H1 2023 Reading List

Since late Spring, the tech world has been caught up by AI and I’ve not been immune to this trend, spending every spare minute to learn…

H1 2023 Reading List
Michaux Forest, PA on the way to Chimney Rocks

Since late Spring, the tech world has been caught up by AI and I’ve not been immune to this trend, spending every spare minute to learn about embeddings, transformers models, and explore the Python APIs of the startups offering LLMs. Besides the never ending “recession watch,” Bloomberg is all about “the AI” and Nvidia. Companies are spending vast amount of time and energy to undertand and integrate Generative AI into their products — whether it is useful or not. As employees (and managers) we wonder if and when our jobs will be replaced, while the prospect of “existential risk” (and regulation in the EU/US) are debated by those know more or less about the law and tech.

Back in the real world, it is late-June in Maryland and the mildest Summer that I can remember — even though the skies were orange with smoke from Canadian wildfires a few weeks ago. It reminded me of my trips to New Delhi in the mid 2010s. At least twice a month this year, my youngest son and I have hit the trails in the Appalachian Mountains. This past weekend, we camped in Michaux Forest. It was far more desolate than the KOA campground in Shenandoah during Spring Break, but not desolate enough since there was still reliable cell service and I could still add new books to my Kindle. To distract myself from bear attacks (and the only slightly more irrational fear of “The Blair Witch” — because who is not afraid of camping in the Appalachian Mountains after watching that movie?)

I downloaded the new release of the English translation of Kairos by Jenny Erpenbeck, who I discovered via The Atlantic. She has got me hooked on fiction a way that I haven’t been since my early 20s. Although I was an English major (and wannabe writer) as a young adult, I mainly consumed fiction and poetry, but after I got into tech I mainly read other things. Novels and short stories were few and far between. Last year I struggled to finish Cormac McCarthy’s The Passenger although The Road is one of my favorite novels ever. He died this past week. When I read fiction in my 20s, my preference was European literature. Kafka and Kundera.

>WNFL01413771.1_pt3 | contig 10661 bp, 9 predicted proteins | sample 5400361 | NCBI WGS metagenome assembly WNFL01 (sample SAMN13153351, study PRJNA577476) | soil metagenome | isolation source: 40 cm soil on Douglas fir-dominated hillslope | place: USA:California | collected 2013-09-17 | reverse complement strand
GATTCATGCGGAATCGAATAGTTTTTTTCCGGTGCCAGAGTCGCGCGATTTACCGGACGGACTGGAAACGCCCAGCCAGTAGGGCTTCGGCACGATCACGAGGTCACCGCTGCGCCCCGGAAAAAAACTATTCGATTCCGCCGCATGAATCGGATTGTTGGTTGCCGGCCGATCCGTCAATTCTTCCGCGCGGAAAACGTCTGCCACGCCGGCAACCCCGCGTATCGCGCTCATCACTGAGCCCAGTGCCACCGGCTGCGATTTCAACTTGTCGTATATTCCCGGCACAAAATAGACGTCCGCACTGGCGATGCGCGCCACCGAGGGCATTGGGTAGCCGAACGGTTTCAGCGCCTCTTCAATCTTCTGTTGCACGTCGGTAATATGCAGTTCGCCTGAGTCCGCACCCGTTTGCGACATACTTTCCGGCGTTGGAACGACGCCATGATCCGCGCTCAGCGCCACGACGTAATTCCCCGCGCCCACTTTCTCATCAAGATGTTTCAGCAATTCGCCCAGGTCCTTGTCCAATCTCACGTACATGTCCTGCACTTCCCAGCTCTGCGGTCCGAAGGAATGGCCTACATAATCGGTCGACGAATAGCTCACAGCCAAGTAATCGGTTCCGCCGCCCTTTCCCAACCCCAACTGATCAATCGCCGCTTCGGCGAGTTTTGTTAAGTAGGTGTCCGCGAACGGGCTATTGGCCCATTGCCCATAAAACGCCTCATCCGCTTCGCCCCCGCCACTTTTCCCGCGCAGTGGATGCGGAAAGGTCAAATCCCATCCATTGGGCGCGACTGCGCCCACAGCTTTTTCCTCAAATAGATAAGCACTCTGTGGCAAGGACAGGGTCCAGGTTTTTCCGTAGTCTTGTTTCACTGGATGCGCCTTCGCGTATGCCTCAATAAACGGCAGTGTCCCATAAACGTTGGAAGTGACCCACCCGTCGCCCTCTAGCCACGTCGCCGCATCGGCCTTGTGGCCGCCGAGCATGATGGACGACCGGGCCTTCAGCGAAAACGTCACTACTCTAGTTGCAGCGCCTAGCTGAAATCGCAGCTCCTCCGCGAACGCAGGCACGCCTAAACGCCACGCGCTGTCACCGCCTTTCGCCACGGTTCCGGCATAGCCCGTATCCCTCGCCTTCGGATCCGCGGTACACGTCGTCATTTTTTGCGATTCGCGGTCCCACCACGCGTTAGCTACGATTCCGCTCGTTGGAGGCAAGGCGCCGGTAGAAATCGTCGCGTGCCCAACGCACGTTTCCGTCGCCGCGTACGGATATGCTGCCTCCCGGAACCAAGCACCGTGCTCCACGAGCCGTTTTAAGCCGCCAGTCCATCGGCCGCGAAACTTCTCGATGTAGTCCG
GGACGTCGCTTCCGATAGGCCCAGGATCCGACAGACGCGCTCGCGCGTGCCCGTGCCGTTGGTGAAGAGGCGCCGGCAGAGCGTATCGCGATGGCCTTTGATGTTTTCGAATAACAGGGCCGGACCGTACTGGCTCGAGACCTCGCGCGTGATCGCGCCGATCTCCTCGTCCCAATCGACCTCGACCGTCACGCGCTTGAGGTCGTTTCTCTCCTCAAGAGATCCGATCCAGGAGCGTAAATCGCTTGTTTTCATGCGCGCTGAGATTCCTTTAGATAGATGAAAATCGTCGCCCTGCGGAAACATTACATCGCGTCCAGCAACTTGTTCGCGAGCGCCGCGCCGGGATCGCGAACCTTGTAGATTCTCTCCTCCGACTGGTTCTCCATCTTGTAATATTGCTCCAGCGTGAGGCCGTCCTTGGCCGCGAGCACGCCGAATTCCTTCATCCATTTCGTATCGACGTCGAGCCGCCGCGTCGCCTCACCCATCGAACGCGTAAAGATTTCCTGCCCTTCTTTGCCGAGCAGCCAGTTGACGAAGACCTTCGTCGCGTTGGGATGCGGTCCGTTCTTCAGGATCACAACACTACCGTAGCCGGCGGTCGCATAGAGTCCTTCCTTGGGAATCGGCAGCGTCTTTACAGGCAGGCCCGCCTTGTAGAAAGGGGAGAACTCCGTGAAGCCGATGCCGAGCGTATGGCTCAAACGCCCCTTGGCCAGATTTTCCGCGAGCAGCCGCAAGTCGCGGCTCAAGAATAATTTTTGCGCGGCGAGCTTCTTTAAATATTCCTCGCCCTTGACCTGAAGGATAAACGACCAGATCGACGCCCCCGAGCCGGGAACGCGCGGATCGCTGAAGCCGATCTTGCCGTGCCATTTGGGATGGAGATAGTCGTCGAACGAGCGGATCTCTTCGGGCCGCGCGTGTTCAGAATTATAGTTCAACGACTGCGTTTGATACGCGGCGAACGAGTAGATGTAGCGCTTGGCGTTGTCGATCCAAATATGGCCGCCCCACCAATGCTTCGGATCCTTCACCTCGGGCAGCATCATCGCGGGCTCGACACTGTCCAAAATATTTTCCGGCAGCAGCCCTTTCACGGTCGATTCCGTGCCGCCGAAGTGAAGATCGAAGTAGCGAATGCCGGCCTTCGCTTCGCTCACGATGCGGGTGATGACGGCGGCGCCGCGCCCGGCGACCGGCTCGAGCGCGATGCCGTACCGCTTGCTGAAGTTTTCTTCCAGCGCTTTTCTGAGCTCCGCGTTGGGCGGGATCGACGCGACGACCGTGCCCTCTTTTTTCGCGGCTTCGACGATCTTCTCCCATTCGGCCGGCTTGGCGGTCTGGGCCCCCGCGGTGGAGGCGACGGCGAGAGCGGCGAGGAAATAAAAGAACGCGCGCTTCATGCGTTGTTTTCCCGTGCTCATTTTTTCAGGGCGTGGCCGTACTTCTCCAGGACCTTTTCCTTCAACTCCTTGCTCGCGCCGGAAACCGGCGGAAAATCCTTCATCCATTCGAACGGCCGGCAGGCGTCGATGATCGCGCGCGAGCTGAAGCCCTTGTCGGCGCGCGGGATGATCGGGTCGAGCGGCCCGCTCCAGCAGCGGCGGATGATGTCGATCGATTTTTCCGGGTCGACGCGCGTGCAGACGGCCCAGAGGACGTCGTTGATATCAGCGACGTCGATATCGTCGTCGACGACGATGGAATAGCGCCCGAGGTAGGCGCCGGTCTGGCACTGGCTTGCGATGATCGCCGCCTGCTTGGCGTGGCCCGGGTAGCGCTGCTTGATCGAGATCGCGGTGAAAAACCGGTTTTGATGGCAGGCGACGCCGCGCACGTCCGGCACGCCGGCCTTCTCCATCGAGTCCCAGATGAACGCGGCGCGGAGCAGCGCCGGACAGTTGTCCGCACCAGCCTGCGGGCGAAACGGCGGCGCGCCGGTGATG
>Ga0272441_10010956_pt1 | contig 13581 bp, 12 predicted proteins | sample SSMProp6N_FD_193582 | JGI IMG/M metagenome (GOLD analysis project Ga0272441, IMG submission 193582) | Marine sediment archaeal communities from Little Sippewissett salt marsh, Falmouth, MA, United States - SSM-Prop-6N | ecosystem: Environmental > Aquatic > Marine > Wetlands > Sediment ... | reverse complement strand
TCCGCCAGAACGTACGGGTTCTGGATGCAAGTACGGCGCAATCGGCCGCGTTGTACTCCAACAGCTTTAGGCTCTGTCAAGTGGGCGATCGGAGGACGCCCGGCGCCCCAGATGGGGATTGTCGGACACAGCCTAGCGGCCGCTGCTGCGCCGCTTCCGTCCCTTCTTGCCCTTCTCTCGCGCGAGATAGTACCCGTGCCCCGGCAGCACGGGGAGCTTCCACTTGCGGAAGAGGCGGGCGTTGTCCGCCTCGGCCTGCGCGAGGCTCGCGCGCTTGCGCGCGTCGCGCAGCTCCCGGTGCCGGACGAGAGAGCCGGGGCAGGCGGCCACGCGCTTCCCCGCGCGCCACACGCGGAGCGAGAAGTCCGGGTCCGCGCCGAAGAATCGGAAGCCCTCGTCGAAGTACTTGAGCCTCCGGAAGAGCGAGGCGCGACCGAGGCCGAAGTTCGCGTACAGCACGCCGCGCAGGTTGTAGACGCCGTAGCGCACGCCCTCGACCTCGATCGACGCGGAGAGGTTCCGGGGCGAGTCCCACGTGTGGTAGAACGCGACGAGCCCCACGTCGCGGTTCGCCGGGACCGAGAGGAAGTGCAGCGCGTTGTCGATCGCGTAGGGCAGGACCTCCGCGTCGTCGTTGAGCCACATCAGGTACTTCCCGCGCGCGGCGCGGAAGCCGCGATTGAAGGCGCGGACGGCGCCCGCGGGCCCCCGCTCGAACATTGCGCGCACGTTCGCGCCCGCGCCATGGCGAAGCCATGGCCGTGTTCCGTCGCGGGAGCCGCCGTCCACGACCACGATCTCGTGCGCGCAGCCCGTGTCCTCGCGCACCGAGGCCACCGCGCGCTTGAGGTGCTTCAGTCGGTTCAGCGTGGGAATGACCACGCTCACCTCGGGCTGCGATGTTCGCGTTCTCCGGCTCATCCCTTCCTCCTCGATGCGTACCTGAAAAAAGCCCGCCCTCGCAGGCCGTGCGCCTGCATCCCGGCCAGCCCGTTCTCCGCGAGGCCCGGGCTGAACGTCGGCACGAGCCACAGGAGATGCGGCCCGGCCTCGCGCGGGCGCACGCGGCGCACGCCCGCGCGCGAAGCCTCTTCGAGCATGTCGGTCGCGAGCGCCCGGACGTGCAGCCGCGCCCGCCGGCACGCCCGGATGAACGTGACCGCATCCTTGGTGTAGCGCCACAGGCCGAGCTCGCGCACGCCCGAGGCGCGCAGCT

Kairos reminds me somewhat of The Unbearable Lightness of Being. I don’t think think it is just because of all the sex and infidelity. Erpenbeck’s works (I have finished Visitation, Kairos and am halfway through The End of Days) are deeply infused with history, although the fragmentary vignettes of Visitation are more more gauzy, lacking the specific historical references of her latest novel. We only sense the passing of time based on the occasional historial references. A Jewish family sinking their treasures in the lake. A young girl hiding from the Nazi’s only to be taken away to the death camp. Soviet soldiers occupying the house, raping one of the inhabitants who was hiding in a closet. Soldiers defecating everywhere. The Wall going down. A final marker in the decades long portrayal of a house by a lake. Kairos is more condensed and concrete, set in the final years of East Germany, and framed by the female protagonist reviewing Stasi files of her former lover, reminding me of The Lives of Others.

My “Milan Kundera phase” was at the close of the Cold War, 33 years ago when I was in SIGINT Analyst training in West Texas and we were still learning Soviet, East German, and Czech order of battle. This war with the USSR would never happen. Most of my class would go on to serve in the first Gulf War and would never apply what we learned and our knowledge of the Fulda Gap. I have to believe that the new Cold War with Russia (with similiar scenes of rape and destruction in Ukraine still our minds) is behind my rekindled interest with European literature set at the end of the Cold War like Kairos. Maybe it is part of the broader GenX Cold War nostalgia that made The Americans so appealing. With the aborted Wagner coup last weekend, we have more proof that this decade is certainly not dull, whether or not history is back.


  • Kairos by Jenny Erpenbeck and Michael Hofmann (2023)
  • The End of Days by Jenny Erpenbeck and Susan Bernofsky (2016)
  • Visitation. Jenny Erpenbeck and Susan Bernofsky (2010)

History & Biography

  • To the End of the Earth: The US Army and the Downfall of Japan, 1945
    by John C. McManus (2023)
  • American Prometheus: The Triumph and Tragedy of J. Robert Oppenheimer by Kai Bird and Martin J. Sherwin (2007)
  • Civil War by Other Means: America’s Long and Unfinished Fight for Democracy by Jeremi Suri

Security & Technology

  • Policy Design in the Age of Digital Adoption: Explore how PolicyOps can drive Policy as Code adoption in an organization’s digital transformation
    by Ricardo Ferreira (2022)

Business & Management

  • Scaling People: Tactics for Management and Company Building
    by Claire Hughes Johnson (2023)
  • Good Strategy Bad Strategy: The Difference and Why It Matters
    Richard Rumelt (2011)
  • Management 3.0: Leading Agile Developers, Developing Agile Leaders by Jurgen Appello (2010)